Philip Anderson

The study attempts to allay the inconsistency issues involved with the costs and benefits of natural resource preservation. Being able to get a better sense of the current benefits of ecotourism can help alleviate the time imbalance of value. Because, in terms of preservation, ecotourism is better than a lot of alternatives. The study finds empirically that divers value seeing more sea turtles. By quantifying this added value of sea turtles and including this value into the market price of diving in the Barbados (or subsidizing the providers of ecotourism) it could help create incentives to reduce turtle exploitation. By better understanding how much tourists are willing to pay, and creating prices closer to the WTP levels, we can create greater short term economic incentives for natural resource preservation. Price discrimination has many negative connotations, and for many markets its not optimal. However for a market such as ecotourism, where the price of the activity consistently doesn't take into account a large amount of consumer surplus, implementing some sort of price discrimination could be interesting. To do this, it is necessary to quantify the non-market benefits of ecotourism.

Megan Axelrod

The article showcases a creative way to assign value to non market goods. The 165 divers surveyed demonstrated high willingness to pay for lower levels of site crowding along with higher levels of coral quality, fish species diversity and sightings of sea turtles. While tourists are an interesting way to value resources for this particular study the question becomes how might an ecologist’s answer on the survey differ from that of a diver? For example, sea turtle conservation has many implications for ecosystems far beyond what the divers enjoy from viewing a sea turtle. Diver satisfaction and health of marine life might be incompatible measures and it would be interesting to compare survey results from a different population source.

Additionally as a politics major I am curious about the structure of government in Barbados. My experience with politics in America would suggest that politicians make decisions based on what will make their constituents happiest, and lead to the greatest odds of reelection. This preconceived notion could differ based on an alternate form of government. In America a significant amount of policy decisions are made off of what will best protect the economy. In Barbados, given the high level of GDP that the article attributes to healthy reefs it seems logical to conclude that policy makers should put a high premium on protecting the reefs.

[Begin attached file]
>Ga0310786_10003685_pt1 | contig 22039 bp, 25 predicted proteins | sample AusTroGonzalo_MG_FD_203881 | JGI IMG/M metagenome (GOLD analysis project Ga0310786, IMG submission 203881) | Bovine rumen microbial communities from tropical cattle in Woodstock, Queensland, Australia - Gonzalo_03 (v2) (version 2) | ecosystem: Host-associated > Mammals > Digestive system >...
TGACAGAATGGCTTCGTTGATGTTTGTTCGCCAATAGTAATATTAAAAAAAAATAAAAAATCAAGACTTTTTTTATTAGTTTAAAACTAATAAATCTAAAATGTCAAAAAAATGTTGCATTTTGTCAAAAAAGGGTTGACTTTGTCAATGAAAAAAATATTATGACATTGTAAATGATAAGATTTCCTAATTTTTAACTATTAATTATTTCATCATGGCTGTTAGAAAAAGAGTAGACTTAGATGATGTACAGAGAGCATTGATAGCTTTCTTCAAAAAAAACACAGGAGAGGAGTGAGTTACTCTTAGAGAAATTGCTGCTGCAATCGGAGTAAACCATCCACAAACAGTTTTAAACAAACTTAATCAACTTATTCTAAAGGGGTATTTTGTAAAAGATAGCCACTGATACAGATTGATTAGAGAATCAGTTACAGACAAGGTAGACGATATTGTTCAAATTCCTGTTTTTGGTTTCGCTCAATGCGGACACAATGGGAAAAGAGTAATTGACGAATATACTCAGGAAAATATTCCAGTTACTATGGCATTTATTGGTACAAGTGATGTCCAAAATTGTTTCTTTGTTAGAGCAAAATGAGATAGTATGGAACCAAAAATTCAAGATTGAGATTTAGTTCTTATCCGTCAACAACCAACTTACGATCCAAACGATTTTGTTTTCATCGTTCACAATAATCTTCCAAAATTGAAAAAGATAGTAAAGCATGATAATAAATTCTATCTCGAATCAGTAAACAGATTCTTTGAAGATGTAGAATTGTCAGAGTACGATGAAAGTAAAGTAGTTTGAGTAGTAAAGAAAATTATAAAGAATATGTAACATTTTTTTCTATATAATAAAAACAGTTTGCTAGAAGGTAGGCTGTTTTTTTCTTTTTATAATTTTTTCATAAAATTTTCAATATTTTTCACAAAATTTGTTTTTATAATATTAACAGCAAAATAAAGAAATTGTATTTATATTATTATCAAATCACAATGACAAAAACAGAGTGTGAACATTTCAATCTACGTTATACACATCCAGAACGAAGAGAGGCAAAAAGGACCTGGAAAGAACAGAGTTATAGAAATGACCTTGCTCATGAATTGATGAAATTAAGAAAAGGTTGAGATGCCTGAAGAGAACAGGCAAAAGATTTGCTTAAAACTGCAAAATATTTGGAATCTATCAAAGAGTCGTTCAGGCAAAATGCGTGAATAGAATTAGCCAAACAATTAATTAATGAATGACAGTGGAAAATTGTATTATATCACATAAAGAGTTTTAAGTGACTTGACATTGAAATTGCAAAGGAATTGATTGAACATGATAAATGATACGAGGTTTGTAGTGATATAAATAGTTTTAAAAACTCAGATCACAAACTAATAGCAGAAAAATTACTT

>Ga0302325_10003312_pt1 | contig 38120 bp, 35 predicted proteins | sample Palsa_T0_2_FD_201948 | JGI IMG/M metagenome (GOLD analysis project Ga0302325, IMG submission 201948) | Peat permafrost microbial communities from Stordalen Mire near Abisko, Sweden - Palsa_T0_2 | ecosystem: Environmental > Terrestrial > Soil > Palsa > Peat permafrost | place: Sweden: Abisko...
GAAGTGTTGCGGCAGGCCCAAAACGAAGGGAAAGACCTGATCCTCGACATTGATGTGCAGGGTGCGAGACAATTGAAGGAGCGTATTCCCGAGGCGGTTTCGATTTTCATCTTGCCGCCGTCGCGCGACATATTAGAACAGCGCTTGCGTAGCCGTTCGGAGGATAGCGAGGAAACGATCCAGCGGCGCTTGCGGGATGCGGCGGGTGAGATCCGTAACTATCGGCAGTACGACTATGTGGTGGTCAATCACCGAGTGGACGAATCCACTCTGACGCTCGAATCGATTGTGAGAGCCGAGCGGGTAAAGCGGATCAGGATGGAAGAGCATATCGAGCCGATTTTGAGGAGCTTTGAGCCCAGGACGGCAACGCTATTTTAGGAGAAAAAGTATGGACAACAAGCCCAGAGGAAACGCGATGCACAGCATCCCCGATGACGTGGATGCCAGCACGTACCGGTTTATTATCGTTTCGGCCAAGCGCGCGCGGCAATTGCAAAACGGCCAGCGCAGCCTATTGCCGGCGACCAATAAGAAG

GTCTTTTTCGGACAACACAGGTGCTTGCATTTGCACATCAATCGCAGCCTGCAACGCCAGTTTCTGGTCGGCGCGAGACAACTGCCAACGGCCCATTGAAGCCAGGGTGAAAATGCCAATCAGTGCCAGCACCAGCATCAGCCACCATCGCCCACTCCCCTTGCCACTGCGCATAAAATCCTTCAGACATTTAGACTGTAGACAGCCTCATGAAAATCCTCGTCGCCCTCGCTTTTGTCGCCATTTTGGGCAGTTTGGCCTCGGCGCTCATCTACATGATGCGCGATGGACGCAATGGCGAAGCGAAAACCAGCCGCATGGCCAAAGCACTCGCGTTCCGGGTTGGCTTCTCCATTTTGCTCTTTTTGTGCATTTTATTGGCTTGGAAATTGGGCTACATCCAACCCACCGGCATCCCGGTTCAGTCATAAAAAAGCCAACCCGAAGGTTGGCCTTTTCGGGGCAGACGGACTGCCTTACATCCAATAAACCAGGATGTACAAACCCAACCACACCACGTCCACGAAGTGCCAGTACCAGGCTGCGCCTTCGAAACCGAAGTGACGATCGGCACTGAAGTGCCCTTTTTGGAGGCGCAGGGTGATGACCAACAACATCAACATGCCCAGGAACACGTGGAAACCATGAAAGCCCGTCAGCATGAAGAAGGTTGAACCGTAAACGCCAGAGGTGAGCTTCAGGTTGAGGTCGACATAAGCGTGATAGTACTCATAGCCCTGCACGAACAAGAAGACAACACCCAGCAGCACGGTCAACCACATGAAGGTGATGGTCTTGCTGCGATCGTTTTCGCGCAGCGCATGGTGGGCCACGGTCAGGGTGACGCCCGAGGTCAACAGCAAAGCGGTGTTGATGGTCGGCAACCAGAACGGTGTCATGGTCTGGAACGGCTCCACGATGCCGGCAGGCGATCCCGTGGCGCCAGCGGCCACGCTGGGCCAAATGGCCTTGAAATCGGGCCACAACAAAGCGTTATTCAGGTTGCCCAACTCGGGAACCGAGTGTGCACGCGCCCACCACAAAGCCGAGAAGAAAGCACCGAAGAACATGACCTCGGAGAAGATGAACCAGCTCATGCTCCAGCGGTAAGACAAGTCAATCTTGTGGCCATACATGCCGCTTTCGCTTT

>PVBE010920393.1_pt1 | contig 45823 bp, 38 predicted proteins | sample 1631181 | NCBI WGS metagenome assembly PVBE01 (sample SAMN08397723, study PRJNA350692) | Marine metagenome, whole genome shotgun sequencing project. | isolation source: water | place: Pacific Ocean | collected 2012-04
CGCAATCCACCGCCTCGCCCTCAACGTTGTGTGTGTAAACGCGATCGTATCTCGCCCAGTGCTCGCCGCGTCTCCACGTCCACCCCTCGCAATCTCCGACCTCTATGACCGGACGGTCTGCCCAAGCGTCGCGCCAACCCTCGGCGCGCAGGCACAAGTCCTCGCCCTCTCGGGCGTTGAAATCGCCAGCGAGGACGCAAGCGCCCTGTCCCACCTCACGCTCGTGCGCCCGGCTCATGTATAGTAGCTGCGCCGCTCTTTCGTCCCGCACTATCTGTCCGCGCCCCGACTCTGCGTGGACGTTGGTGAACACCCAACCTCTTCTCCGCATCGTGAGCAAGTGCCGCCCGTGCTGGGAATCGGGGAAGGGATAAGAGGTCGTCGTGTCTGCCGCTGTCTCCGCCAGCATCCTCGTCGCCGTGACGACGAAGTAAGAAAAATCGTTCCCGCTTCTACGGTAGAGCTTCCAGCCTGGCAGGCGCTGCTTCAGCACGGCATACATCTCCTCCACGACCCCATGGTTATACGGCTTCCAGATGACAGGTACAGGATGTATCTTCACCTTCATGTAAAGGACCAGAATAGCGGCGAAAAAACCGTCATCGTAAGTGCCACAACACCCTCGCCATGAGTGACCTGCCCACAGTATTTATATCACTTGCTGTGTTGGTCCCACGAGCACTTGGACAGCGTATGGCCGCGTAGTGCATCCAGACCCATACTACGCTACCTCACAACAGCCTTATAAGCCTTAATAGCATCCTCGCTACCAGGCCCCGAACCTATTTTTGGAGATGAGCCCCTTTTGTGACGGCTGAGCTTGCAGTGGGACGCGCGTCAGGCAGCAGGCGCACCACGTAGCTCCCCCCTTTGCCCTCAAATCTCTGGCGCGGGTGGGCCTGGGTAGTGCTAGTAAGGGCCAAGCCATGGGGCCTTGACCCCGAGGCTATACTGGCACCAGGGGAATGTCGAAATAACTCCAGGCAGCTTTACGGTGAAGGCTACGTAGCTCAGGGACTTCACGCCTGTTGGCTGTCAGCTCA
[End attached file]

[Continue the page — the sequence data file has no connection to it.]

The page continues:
Ale Paniagua

I agree with Matt in the sense that the methodology used was very simple yet effective an could be used to conduct studies in other areas to evaluate to try to assign a value to various characteristics. I also agree that the sample size might be a little biased. What do locals think of these values? Do they care solely because of the income biodiversity and turtles bring or do these attributes have an intrinsic value for the population. If so what it it and should this value be given more weight than the value attributed by a tourist? Being from Costa Rica I understand how a country can depend on tourism and how valuable attributes like biodiversity can be only because of the tourism it will attract. Apart form that I know people (especially in close communities) can actually value these attributes due to cultural and historial ties rather than the money it brings through truism. Therefore if locals and tourists value the same attributes for different reasons, then can we assign different monetary values to the same attributes? Also how can sharing with locals the monetary price that reflects how they value these attributes change how they see these attributes and how they might act in the future? Can knowing how much you value an attribute change future policy, people's behaviour and ultimately the value of the attribute itself?

Andy Roberts

The research and modeling conducted by Casey et al provided an interesting method for ascribing monetary value to environmental resources. The results displaying a preference for lower levels of site crowding and higher levels of coral quality do not come as a huge surprise. That being said, these unsurprising preferences could easily be applied to many other forms of recreational activity. Overall, I believe that the placement of a premium on activities in ecologically sensitive areas is a good idea. Just as Matt stated in his post, many environmental resources have relatively low admittance costs when compared with the benefits derived from these goods and services.